Not in a competitive, which-is-better-IFI-or-FIRST sense, or a personal favorite for watching and/or participating in, but rather a hopefully relatively objective discussion. (No poll.)

I had a discussion with a mentor that sprouted from a discussion of FRC vs. VRC in regards to budget limitations and which we would cut if we needed to:

Pro-FRC: FRC’s greater selection of acceptable materials and larger size has a greater potential for learning, and the sheer size of the robot and complexity of the games allow for more students to actively participate in robot design and implementation.
Pro-VRC: VEX’s smaller size and limited materials has its potential in a wholly different area–flexibility of design. To design around these limitations is also a challenge worthy of student attention. And VRC games are arguably as complex as FRC games.
Pro-FRC: True, but VEX parts tend to oversimplify “real-world” possibilities with standardized parts, hence does not fully engage that entire design process (i.e. we don’t often use CAD for VRC)
Pro-VRC: But the length of a VRC season allows for continual improvement and consequently concept development, which, contrary to short seasons of frantic building, is also more realistic.

We concluded that we’d just aim higher for our fundraising goals because both have valuable aspects not present in the other :smiley: Sucks for our PR team.

But is there anything that particularly stands out as a great benefit to either competition?

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I think you’ve summarized it very well. I find the learning opportunities provided by the two competitions to compliment each other very well… we’ve had teams in FRC for 7 years and VRC/FVC for four or five.

It certainly helps that students in VRC get more “hands on” time and have the chance to rebuild several times over the course of the season. This definitely reduces the pressure… but on the other hand, FRC cranks up the intensity and pressure and that’s good, too.

FRC, with the larger teams and bigger budgets also brings unique opportunities… for instance, I’ve never heard of a VRC team with an entire PR or business team dedicated to “hands off the robot” functions… but FRC certainly branches far away from purely building, programming and driving a robot in terms of the skill set needed for a team to be successful.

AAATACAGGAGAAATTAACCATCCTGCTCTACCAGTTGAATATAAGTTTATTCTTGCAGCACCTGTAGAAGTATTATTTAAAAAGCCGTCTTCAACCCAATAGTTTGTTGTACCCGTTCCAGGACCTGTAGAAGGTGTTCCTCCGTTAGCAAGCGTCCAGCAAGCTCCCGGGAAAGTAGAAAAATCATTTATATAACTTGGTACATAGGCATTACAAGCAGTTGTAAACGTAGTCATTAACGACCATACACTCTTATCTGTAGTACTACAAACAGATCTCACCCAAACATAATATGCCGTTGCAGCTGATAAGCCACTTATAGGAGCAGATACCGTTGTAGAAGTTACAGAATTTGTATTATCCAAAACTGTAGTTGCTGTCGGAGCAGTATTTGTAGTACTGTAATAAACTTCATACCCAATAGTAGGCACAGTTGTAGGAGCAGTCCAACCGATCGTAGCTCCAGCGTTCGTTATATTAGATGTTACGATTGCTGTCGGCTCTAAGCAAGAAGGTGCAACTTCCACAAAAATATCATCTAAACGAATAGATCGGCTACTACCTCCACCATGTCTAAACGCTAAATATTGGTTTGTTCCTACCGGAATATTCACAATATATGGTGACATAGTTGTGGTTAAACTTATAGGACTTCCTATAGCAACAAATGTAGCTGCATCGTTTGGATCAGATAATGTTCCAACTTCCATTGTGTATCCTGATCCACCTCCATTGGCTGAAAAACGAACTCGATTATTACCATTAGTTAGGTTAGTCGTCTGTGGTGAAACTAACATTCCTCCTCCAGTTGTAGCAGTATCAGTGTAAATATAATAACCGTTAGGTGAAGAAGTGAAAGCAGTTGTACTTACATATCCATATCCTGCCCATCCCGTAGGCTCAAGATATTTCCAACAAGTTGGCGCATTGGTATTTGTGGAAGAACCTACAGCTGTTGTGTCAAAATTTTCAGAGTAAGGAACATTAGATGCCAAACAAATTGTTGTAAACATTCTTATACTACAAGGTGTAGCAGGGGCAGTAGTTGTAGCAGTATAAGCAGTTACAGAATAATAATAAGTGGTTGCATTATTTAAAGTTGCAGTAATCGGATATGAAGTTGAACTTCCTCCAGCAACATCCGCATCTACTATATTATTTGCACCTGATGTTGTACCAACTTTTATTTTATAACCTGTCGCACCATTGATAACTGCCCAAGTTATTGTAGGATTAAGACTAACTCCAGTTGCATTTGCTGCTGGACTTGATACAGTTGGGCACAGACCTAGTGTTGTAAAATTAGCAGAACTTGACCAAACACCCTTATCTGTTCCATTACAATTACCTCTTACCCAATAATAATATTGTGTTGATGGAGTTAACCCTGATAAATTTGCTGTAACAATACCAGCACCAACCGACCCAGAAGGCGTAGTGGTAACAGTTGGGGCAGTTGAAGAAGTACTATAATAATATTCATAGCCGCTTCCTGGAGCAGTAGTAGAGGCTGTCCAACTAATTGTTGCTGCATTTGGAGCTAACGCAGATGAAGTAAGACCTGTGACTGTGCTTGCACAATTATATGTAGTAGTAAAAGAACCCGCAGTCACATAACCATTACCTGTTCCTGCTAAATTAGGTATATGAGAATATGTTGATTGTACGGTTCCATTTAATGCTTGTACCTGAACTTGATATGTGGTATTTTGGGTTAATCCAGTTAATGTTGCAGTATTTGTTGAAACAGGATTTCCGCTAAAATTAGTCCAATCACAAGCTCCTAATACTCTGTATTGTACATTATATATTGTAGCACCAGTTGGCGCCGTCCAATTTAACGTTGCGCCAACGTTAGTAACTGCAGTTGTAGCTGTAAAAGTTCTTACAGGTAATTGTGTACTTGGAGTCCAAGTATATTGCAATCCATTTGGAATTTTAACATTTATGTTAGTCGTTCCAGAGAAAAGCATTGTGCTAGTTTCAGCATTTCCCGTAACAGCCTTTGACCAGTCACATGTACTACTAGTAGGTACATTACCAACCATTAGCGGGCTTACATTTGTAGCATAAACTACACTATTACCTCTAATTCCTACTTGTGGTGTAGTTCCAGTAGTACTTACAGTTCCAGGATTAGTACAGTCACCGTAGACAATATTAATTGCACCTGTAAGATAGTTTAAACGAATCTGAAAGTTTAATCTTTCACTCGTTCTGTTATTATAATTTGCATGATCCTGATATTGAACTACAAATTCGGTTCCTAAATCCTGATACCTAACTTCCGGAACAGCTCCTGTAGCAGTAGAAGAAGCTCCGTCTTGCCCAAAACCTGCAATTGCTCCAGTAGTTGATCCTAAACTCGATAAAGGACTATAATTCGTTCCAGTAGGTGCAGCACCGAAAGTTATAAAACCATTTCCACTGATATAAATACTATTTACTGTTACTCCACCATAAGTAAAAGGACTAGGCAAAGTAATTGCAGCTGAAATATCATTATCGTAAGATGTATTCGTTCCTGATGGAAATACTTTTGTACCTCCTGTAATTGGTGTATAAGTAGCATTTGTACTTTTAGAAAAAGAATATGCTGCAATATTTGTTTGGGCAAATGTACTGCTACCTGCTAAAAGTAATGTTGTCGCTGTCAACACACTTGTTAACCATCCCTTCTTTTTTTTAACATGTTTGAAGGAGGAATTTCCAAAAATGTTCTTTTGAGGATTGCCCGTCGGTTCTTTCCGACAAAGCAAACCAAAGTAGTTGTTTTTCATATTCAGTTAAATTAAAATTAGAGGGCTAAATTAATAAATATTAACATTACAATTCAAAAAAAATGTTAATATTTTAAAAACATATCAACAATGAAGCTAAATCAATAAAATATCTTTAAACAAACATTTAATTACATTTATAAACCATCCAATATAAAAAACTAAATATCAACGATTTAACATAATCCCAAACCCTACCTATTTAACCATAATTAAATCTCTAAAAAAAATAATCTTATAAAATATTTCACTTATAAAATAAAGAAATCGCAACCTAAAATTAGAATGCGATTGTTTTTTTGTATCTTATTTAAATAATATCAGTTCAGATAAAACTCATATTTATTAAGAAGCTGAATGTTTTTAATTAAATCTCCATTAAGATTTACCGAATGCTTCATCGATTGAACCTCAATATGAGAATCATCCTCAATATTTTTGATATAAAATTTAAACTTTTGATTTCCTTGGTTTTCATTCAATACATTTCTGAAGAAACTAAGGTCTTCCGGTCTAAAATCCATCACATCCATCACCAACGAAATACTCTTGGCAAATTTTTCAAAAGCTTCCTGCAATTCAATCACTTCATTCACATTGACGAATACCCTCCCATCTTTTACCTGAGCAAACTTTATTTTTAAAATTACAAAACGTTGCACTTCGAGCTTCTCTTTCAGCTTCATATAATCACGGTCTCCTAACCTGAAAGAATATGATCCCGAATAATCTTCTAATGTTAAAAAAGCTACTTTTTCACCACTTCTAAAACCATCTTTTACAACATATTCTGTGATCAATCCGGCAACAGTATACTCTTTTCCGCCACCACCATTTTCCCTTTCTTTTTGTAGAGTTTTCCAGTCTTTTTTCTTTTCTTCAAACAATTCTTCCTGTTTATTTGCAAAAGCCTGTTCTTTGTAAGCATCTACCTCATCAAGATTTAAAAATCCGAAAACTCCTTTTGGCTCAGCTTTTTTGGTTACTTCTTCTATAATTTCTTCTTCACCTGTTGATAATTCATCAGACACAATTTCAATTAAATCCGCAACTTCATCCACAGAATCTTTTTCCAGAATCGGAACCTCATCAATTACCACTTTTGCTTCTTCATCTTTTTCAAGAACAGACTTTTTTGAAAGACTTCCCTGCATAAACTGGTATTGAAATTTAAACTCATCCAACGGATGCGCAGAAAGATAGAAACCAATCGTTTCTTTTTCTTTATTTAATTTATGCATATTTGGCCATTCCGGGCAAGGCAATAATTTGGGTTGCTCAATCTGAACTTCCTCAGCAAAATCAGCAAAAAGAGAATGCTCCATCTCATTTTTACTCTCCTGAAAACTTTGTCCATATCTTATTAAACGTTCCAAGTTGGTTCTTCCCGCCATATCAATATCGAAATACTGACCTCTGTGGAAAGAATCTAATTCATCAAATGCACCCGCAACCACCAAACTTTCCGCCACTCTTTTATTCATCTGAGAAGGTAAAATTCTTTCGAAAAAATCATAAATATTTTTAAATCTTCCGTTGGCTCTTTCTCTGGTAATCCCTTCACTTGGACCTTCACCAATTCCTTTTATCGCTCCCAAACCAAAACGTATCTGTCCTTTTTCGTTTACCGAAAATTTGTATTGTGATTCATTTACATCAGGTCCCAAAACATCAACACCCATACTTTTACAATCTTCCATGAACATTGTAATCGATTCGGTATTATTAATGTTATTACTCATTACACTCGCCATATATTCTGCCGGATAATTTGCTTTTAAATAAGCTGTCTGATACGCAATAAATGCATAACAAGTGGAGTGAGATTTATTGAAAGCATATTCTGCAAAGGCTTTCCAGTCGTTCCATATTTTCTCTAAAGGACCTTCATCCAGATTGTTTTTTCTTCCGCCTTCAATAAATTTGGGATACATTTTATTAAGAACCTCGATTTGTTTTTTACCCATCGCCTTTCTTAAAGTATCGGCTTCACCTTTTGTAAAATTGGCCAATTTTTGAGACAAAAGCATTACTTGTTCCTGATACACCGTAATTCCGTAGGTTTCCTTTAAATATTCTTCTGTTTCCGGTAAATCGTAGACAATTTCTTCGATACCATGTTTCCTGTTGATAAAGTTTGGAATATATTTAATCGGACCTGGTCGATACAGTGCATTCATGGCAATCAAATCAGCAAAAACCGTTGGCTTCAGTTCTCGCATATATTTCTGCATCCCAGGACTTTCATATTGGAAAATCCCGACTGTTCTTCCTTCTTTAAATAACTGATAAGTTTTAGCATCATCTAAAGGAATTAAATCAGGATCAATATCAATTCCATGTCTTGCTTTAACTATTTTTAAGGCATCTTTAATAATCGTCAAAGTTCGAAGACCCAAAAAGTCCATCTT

Personally, I’ve always put funding FRC as my top priority as our continued successes in that program made our school unique in Western Canada and I loved how it brought together students with such a diverse range of backgrounds. But I also think that from a purely technical perspective that VRC offers better value over the long-term as far as technical/engineering education experiences go… but FRC has all the “wow” power! There’s no easy answer here!


I think VRC focuses more on design because there is only so far you can go with the build. Sure you can modify parts and everything but when the day is done we are all building with the same stuff. You don’t see to much PR on VRC.

FRC is a much broader competition and has something for everybody some may argue that it is better when it comes to putting students in a real life engineering challenge only because it really does involve everything from design and build to PR and web-design. I think you could also argue that because FRC usually has larger teams it does a better job of teaching teamwork. The materials in FRC are more or less infinite.

I think that for somebody like me who enjoys design and build VRC is a great chance to get some more experience.

Although they seem like very similar robotics competitions they are quite different are i don’t think one is better than the other.

This is a cool thread

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I think this very much depends on the team. VRC (well, old school FTC, but it’s close enough that I can debate as a participant in both) does expose you to engineering design and encourages everyone to design within a restricted part limit. A solid FRC program has just as much if not more design, though, with “real world” parts. You can get a moving base in FRC without any real design, but if your FRC program is being run without engineers and an emphasis on engineering design, you should probably switch down to VRC.

This is important to note too. A VRC team should have about 5 people on it. An FRC team requires around 25 in my experience.